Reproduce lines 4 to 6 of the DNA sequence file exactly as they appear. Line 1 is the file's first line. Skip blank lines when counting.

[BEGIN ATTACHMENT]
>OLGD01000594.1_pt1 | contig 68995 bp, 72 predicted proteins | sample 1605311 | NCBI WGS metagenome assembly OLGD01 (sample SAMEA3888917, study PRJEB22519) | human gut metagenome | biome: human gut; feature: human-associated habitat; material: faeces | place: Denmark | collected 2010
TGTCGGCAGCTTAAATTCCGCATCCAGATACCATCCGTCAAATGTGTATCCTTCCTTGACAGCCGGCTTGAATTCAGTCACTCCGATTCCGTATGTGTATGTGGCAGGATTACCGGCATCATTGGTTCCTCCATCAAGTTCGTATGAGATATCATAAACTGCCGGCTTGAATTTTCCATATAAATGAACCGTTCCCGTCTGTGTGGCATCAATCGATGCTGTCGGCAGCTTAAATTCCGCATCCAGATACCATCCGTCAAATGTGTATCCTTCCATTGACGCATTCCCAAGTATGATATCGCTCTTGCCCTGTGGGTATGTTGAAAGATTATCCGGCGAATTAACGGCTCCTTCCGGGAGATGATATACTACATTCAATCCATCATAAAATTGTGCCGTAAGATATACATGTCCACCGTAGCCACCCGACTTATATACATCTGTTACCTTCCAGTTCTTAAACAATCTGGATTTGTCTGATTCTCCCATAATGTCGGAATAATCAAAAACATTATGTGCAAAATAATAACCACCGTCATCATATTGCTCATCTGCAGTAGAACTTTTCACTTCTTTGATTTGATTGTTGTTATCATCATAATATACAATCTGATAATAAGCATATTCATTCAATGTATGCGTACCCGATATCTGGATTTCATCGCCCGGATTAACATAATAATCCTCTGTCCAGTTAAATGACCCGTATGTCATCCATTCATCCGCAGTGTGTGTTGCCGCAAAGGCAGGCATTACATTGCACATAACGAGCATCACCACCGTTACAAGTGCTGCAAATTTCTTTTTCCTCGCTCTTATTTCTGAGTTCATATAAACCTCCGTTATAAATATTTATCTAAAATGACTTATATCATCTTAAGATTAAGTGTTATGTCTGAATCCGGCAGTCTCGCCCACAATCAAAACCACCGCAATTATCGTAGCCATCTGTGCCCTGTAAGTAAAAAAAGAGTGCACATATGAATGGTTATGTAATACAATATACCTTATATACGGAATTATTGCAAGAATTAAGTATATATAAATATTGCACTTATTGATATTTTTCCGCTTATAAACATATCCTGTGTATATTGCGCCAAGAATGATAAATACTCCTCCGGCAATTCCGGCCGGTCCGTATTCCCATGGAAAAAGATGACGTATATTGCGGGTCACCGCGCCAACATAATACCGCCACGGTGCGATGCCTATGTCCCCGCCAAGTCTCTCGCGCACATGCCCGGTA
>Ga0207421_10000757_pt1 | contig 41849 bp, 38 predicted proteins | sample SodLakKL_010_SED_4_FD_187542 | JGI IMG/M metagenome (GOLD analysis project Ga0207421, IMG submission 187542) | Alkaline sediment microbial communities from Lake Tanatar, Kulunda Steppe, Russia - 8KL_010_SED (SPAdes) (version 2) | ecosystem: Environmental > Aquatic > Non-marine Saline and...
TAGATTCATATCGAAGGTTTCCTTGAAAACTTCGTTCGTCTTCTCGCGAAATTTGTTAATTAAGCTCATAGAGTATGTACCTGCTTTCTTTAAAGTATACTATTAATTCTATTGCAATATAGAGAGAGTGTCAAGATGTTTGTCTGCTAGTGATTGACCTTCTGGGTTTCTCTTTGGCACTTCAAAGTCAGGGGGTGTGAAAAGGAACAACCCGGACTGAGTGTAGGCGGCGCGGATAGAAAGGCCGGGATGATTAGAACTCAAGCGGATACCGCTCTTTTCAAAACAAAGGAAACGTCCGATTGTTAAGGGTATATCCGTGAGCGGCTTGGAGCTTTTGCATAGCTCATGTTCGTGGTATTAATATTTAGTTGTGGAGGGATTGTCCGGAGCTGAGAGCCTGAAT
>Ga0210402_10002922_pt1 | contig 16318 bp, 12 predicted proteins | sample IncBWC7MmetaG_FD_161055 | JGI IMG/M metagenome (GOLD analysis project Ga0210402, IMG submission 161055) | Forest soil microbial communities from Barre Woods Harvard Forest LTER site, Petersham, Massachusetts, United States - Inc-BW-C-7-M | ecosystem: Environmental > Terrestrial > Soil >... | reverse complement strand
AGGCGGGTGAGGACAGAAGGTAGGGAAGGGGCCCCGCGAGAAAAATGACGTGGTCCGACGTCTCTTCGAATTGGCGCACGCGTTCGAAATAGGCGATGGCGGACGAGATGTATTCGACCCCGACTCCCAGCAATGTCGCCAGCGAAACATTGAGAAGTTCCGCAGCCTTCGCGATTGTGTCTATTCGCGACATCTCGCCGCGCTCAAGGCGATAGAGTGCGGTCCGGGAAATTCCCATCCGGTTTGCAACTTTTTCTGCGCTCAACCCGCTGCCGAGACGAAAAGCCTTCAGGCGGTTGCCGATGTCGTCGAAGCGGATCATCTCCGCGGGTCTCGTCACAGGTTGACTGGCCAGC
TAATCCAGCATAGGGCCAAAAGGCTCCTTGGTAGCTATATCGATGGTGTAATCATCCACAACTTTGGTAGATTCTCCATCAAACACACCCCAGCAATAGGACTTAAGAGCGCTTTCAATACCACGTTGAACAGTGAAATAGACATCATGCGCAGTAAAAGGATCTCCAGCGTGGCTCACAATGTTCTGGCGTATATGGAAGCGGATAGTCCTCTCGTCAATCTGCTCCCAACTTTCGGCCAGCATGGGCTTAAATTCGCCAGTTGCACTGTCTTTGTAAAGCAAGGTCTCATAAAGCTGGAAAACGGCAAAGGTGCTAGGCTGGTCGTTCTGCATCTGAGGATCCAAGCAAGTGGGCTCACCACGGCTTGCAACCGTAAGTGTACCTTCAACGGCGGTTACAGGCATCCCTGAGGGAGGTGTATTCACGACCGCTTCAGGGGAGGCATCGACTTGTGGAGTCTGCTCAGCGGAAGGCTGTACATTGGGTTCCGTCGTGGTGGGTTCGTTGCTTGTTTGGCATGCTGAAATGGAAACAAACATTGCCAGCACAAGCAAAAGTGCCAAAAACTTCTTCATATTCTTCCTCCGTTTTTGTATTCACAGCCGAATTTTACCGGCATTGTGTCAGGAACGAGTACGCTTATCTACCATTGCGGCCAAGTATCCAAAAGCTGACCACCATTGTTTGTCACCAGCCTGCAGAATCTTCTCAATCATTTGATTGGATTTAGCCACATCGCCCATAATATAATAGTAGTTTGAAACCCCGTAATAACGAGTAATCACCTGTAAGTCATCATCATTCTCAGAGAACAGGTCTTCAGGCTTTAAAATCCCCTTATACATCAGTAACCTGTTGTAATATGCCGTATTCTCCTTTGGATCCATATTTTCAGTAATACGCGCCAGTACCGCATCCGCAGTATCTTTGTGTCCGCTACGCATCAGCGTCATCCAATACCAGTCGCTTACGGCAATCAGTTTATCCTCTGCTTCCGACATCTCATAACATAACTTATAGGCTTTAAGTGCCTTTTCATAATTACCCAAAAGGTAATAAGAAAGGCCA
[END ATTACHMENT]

TAGATTCATATCGAAGGTTTCCTTGAAAACTTCGTTCGTCTTCTCGCGAAATTTGTTAATTAAGCTCATAGAGTATGTACCTGCTTTCTTTAAAGTATACTATTAATTCTATTGCAATATAGAGAGAGTGTCAAGATGTTTGTCTGCTAGTGATTGACCTTCTGGGTTTCTCTTTGGCACTTCAAAGTCAGGGGGTGTGAAAAGGAACAACCCGGACTGAGTGTAGGCGGCGCGGATAGAAAGGCCGGGATGATTAGAACTCAAGCGGATACCGCTCTTTTCAAAACAAAGGAAACGTCCGATTGTTAAGGGTATATCCGTGAGCGGCTTGGAGCTTTTGCATAGCTCATGTTCGTGGTATTAATATTTAGTTGTGGAGGGATTGTCCGGAGCTGAGAGCCTGAAT
>Ga0210402_10002922_pt1 | contig 16318 bp, 12 predicted proteins | sample IncBWC7MmetaG_FD_161055 | JGI IMG/M metagenome (GOLD analysis project Ga0210402, IMG submission 161055) | Forest soil microbial communities from Barre Woods Harvard Forest LTER site, Petersham, Massachusetts, United States - Inc-BW-C-7-M | ecosystem: Environmental > Terrestrial > Soil >... | reverse complement strand
AGGCGGGTGAGGACAGAAGGTAGGGAAGGGGCCCCGCGAGAAAAATGACGTGGTCCGACGTCTCTTCGAATTGGCGCACGCGTTCGAAATAGGCGATGGCGGACGAGATGTATTCGACCCCGACTCCCAGCAATGTCGCCAGCGAAACATTGAGAAGTTCCGCAGCCTTCGCGATTGTGTCTATTCGCGACATCTCGCCGCGCTCAAGGCGATAGAGTGCGGTCCGGGAAATTCCCATCCGGTTTGCAACTTTTTCTGCGCTCAACCCGCTGCCGAGACGAAAAGCCTTCAGGCGGTTGCCGATGTCGTCGAAGCGGATCATCTCCGCGGGTCTCGTCACAGGTTGACTGGCCAGC